Rome could not have asked for a better architectural patron than Hadrian. He was an architect himself! Both contemporary critics and those of his day try to diminish him as an amateur; however, the attributed Temple of Venus and Roma as well as several of the projects at his sprawling villa give testimony of a gifted sense of design, combined with formal studies. Notice the use of the "Serliana" or "Palladian" opening, the original design informing these Renaissance architects who rediscovered this form some 1,400 years later.

However, the undisputed champion of Roman architecture, representing the triumph of Roman concrete and engineering skill is the Pantheon. What a remarkable accomplishment. Aside from a myriad of remarkable features there is the signature unreinforced concrete dome 142 feet across, the oculus 27 feet across and 7 1/2 feet thick at the opening. I can imagine as the barbarians descended on Rome burning and pillaging centuries later they stayed their hand from the torch at the sight of the Pantheon. Even they could appreciate the excellence, the sheer majesty of her.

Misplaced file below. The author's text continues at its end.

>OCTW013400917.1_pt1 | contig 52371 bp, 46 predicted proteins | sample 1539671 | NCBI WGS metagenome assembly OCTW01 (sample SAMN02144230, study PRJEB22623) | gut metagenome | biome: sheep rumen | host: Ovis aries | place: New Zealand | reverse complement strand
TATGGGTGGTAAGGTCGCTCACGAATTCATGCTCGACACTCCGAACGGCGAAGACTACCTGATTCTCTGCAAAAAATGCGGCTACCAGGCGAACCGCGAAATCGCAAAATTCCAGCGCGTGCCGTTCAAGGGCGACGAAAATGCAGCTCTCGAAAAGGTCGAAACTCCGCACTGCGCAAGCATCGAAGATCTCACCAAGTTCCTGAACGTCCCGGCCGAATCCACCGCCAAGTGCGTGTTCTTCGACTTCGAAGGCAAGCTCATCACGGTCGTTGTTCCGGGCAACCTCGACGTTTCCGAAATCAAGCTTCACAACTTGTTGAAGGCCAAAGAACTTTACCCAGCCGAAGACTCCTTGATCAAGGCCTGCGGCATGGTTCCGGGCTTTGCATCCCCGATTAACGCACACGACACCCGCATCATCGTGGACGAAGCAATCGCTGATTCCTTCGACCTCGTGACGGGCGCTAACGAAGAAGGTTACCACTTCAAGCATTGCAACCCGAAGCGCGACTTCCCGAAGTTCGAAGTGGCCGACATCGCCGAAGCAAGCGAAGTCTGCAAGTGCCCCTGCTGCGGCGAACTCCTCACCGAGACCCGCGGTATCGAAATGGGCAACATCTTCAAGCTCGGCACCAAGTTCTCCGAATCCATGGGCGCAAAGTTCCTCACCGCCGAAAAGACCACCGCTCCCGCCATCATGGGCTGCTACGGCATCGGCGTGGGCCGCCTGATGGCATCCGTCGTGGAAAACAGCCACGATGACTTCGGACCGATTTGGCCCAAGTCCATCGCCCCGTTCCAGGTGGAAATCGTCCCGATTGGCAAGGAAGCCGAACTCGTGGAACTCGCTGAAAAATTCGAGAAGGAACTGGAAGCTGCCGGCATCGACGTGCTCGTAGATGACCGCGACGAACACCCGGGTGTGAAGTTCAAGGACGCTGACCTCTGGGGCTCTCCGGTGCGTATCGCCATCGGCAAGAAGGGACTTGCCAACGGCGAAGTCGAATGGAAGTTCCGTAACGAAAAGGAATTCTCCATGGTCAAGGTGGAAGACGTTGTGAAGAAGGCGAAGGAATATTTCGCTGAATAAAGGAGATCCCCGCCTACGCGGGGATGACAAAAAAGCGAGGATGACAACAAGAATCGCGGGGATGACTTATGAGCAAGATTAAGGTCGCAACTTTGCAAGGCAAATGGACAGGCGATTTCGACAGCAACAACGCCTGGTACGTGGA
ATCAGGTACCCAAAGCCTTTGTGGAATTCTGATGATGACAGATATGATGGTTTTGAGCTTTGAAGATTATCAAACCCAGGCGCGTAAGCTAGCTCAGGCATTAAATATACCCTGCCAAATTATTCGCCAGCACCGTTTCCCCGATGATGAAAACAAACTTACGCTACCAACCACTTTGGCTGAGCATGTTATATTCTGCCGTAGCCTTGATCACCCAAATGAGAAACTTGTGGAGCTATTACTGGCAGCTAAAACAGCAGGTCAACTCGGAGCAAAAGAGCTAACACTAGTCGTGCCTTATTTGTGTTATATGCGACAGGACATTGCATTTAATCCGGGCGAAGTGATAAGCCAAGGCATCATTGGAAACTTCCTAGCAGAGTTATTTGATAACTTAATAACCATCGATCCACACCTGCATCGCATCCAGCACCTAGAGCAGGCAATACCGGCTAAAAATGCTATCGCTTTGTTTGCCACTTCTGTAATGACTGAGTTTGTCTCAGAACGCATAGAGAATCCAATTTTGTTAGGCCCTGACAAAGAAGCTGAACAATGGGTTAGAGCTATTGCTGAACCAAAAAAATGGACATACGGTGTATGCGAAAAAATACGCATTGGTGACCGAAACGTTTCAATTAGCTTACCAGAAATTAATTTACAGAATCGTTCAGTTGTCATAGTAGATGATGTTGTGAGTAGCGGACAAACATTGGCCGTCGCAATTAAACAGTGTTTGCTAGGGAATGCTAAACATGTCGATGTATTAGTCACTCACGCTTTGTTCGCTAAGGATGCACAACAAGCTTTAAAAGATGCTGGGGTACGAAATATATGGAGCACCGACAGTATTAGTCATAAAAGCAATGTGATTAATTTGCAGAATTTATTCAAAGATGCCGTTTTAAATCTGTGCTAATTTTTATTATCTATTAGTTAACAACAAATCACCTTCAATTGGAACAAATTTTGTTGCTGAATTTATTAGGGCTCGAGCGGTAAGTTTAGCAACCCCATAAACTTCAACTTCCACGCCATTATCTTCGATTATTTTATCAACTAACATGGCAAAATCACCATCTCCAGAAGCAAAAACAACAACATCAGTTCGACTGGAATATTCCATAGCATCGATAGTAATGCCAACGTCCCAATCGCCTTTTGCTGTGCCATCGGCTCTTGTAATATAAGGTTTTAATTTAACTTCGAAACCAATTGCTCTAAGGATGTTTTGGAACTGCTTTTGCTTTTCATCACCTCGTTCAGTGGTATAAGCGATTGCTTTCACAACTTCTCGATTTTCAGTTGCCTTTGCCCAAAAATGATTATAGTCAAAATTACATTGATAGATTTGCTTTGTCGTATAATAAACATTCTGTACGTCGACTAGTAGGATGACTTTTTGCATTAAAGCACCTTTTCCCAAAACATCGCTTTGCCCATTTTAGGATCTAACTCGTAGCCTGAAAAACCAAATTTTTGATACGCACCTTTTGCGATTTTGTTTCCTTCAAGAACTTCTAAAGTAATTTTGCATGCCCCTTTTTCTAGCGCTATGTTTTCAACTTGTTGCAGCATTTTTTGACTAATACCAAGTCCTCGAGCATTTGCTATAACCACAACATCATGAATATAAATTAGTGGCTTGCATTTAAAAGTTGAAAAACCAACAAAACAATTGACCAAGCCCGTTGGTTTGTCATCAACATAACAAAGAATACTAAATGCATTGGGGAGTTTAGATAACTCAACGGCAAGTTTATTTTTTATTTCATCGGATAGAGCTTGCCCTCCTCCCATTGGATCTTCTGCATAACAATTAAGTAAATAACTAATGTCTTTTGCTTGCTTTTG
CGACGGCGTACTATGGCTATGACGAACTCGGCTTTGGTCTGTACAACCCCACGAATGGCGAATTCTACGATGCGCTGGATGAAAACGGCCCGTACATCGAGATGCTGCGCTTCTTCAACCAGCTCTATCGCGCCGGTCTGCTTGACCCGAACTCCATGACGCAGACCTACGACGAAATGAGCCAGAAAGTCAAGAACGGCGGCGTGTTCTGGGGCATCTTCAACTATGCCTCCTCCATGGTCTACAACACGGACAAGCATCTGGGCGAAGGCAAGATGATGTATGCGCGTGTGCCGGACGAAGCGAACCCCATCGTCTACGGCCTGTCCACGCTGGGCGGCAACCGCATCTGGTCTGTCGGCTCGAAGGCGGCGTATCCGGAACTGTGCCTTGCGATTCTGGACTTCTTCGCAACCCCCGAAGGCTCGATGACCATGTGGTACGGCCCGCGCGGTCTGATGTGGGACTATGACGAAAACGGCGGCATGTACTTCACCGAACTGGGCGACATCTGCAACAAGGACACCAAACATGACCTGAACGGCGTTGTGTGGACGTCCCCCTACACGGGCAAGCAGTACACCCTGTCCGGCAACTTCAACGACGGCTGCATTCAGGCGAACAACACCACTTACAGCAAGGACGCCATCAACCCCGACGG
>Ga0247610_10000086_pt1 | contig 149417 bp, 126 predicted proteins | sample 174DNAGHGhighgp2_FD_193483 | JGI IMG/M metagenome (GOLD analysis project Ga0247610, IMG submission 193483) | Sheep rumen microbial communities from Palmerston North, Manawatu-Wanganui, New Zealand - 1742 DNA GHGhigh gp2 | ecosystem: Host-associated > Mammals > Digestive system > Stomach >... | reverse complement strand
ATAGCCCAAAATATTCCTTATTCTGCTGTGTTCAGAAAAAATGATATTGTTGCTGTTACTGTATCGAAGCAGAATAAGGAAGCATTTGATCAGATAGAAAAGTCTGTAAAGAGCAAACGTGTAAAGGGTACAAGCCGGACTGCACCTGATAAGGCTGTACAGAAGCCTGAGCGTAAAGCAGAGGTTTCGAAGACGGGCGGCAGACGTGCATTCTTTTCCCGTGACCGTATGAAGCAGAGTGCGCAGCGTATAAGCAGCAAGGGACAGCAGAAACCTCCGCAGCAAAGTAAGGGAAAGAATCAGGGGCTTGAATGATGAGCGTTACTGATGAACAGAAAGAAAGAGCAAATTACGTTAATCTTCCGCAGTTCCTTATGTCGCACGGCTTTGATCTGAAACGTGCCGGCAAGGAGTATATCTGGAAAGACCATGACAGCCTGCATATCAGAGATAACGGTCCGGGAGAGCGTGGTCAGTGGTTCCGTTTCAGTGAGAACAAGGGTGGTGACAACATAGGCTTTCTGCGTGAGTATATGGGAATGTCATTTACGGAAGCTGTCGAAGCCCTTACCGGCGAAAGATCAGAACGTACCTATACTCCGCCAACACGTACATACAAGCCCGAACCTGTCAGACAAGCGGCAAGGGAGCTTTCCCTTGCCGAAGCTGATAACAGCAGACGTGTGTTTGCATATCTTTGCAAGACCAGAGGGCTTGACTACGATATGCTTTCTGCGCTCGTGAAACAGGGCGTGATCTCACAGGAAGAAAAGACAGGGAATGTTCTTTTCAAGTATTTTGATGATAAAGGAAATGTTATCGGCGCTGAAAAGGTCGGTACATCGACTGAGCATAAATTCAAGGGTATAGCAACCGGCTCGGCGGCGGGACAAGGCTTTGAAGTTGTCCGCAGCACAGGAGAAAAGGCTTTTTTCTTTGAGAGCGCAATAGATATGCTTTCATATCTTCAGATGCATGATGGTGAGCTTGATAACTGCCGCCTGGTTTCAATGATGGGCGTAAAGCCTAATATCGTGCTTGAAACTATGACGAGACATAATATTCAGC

The Pantheon

Design Your Own Roman City

It is with utmost humility before your divine majesty, Imperator Augustus, that I present before you these plans for a new Forum for the town of Luna. As I bear witness, your great building program has turned Rome into a symbol of greatness for the world to observe and you have instructed humble servants such as I to share the greatness of Rome throughout the provinces. Luna indeed, is a fine beneficiary of your benevolence for our fellow citizens diligently oversee the quarrying of the finest marble in service of the Republic.

The selection of a very healthy site is proposed, elevated from the river Macra, away from the marshes, closer to the marble quarries. Much thought was also given to the dangers of unfavorable winds from the sea and mountains. The Decumanus Maximus has been laid from Solanvs (east) to Favonivs (west), granting access to the forum through the precinct wall whilst the Cardo Maximus runs from Septentrio (north) to Avster (south) and lead to Suburbia. Concerning materials for the building works the province is richly blessed with cypress and fir producing timbers felled in autumn, suitable clays for brick making and the finest marble for the cooking of lime. Just the pit sand of Baiae is lacking for the Opus Reticulatum and